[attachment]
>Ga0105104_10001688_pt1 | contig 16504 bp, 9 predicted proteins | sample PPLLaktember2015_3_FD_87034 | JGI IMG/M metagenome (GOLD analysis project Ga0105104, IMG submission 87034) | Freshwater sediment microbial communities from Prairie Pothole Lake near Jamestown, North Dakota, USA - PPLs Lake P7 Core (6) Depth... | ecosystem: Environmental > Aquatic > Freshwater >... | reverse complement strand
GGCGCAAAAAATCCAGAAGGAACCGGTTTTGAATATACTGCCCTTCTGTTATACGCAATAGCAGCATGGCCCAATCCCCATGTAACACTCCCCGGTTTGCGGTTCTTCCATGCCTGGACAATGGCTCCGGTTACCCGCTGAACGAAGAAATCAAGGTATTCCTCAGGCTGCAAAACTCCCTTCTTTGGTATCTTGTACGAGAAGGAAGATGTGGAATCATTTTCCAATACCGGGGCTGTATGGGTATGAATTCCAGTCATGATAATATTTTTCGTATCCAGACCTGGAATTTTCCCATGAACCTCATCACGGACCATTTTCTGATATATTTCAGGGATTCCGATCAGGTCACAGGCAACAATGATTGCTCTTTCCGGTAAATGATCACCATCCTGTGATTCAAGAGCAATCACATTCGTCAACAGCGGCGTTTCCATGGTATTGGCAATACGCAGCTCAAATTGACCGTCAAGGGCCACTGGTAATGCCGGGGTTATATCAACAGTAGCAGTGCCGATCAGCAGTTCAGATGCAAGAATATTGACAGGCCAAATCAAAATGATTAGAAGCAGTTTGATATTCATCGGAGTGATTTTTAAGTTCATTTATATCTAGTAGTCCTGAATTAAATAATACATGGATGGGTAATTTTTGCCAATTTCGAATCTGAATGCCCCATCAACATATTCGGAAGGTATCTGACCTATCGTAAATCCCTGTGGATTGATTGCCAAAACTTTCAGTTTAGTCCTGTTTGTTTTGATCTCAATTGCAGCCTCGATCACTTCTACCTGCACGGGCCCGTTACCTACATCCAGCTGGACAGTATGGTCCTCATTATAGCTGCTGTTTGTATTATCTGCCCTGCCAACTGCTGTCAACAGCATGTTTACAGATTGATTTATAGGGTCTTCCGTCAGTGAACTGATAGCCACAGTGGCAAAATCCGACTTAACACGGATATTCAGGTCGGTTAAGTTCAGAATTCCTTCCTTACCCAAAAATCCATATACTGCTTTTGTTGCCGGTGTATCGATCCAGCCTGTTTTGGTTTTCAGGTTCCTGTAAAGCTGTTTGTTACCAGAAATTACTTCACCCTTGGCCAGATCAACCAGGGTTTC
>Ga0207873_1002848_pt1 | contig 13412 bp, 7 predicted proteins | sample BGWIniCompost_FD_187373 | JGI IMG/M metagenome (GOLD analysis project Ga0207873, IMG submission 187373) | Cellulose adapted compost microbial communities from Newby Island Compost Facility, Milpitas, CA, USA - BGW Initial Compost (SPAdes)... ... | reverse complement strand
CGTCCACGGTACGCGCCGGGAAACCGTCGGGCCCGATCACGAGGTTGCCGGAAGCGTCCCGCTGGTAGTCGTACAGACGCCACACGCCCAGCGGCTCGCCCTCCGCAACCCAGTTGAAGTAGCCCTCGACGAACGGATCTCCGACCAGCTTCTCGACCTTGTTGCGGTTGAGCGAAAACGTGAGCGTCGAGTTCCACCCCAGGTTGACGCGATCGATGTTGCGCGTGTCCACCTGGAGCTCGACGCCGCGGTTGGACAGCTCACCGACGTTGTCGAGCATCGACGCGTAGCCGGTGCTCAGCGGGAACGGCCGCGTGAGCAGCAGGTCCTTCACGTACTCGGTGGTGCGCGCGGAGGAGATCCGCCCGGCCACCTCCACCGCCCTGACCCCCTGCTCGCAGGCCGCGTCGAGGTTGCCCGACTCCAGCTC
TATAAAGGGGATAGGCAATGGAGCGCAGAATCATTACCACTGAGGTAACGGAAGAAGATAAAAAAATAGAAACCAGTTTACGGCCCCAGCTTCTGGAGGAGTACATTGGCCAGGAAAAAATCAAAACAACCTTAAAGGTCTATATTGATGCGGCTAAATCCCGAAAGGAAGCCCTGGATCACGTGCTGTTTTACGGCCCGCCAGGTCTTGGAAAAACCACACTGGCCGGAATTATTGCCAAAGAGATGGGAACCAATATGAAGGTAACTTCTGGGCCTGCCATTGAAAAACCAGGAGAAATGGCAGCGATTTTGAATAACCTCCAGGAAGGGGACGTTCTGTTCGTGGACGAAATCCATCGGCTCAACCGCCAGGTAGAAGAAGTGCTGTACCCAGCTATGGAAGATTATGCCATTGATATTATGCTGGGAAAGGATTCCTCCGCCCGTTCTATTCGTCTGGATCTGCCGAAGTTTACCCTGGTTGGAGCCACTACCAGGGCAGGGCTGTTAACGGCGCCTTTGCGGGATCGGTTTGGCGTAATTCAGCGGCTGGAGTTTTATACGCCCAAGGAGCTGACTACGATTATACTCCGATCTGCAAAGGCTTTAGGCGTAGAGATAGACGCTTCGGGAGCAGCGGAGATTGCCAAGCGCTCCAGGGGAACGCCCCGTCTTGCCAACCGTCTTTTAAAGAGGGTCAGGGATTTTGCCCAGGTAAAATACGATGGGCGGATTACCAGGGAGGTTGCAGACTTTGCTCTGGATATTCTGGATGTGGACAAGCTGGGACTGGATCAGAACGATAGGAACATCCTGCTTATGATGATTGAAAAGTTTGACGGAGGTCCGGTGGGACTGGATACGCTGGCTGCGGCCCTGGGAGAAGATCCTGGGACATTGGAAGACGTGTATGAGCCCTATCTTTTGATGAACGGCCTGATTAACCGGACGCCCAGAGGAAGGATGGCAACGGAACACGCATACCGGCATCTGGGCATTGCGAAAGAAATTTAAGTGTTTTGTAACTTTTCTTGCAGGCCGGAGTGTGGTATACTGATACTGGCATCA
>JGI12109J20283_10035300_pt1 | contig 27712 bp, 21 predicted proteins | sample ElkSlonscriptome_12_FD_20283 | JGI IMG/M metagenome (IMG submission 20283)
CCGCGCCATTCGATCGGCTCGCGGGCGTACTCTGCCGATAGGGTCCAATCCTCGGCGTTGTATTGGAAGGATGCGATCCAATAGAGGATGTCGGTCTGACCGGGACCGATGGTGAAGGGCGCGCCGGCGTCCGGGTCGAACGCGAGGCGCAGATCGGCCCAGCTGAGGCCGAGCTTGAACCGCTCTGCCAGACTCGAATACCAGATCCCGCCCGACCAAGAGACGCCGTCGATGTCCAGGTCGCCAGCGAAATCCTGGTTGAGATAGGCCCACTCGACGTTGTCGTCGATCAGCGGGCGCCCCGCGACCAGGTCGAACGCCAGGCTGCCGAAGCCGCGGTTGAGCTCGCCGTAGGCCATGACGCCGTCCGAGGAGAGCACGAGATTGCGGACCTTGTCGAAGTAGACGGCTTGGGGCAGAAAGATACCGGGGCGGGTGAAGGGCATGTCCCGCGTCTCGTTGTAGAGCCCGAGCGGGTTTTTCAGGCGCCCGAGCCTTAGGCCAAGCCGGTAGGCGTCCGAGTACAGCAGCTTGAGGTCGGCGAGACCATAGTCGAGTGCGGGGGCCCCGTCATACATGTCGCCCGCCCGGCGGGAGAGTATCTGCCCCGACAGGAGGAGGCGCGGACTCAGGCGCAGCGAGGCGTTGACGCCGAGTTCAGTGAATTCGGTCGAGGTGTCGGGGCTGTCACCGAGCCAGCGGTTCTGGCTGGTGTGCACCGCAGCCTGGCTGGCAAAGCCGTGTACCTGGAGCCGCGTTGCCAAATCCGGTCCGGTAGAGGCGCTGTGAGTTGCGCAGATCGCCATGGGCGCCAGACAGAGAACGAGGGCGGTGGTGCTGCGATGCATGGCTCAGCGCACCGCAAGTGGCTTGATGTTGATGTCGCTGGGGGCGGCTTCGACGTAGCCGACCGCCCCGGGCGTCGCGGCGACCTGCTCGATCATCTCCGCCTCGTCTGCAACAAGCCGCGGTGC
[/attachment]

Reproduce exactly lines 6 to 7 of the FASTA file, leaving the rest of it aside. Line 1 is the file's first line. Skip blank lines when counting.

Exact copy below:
>JGI12109J20283_10035300_pt1 | contig 27712 bp, 21 predicted proteins | sample ElkSlonscriptome_12_FD_20283 | JGI IMG/M metagenome (IMG submission 20283)
CCGCGCCATTCGATCGGCTCGCGGGCGTACTCTGCCGATAGGGTCCAATCCTCGGCGTTGTATTGGAAGGATGCGATCCAATAGAGGATGTCGGTCTGACCGGGACCGATGGTGAAGGGCGCGCCGGCGTCCGGGTCGAACGCGAGGCGCAGATCGGCCCAGCTGAGGCCGAGCTTGAACCGCTCTGCCAGACTCGAATACCAGATCCCGCCCGACCAAGAGACGCCGTCGATGTCCAGGTCGCCAGCGAAATCCTGGTTGAGATAGGCCCACTCGACGTTGTCGTCGATCAGCGGGCGCCCCGCGACCAGGTCGAACGCCAGGCTGCCGAAGCCGCGGTTGAGCTCGCCGTAGGCCATGACGCCGTCCGAGGAGAGCACGAGATTGCGGACCTTGTCGAAGTAGACGGCTTGGGGCAGAAAGATACCGGGGCGGGTGAAGGGCATGTCCCGCGTCTCGTTGTAGAGCCCGAGCGGGTTTTTCAGGCGCCCGAGCCTTAGGCCAAGCCGGTAGGCGTCCGAGTACAGCAGCTTGAGGTCGGCGAGACCATAGTCGAGTGCGGGGGCCCCGTCATACATGTCGCCCGCCCGGCGGGAGAGTATCTGCCCCGACAGGAGGAGGCGCGGACTCAGGCGCAGCGAGGCGTTGACGCCGAGTTCAGTGAATTCGGTCGAGGTGTCGGGGCTGTCACCGAGCCAGCGGTTCTGGCTGGTGTGCACCGCAGCCTGGCTGGCAAAGCCGTGTACCTGGAGCCGCGTTGCCAAATCCGGTCCGGTAGAGGCGCTGTGAGTTGCGCAGATCGCCATGGGCGCCAGACAGAGAACGAGGGCGGTGGTGCTGCGATGCATGGCTCAGCGCACCGCAAGTGGCTTGATGTTGATGTCGCTGGGGGCGGCTTCGACGTAGCCGACCGCCCCGGGCGTCGCGGCGACCTGCTCGATCATCTCCGCCTCGTCTGCAACAAGCCGCGGTGC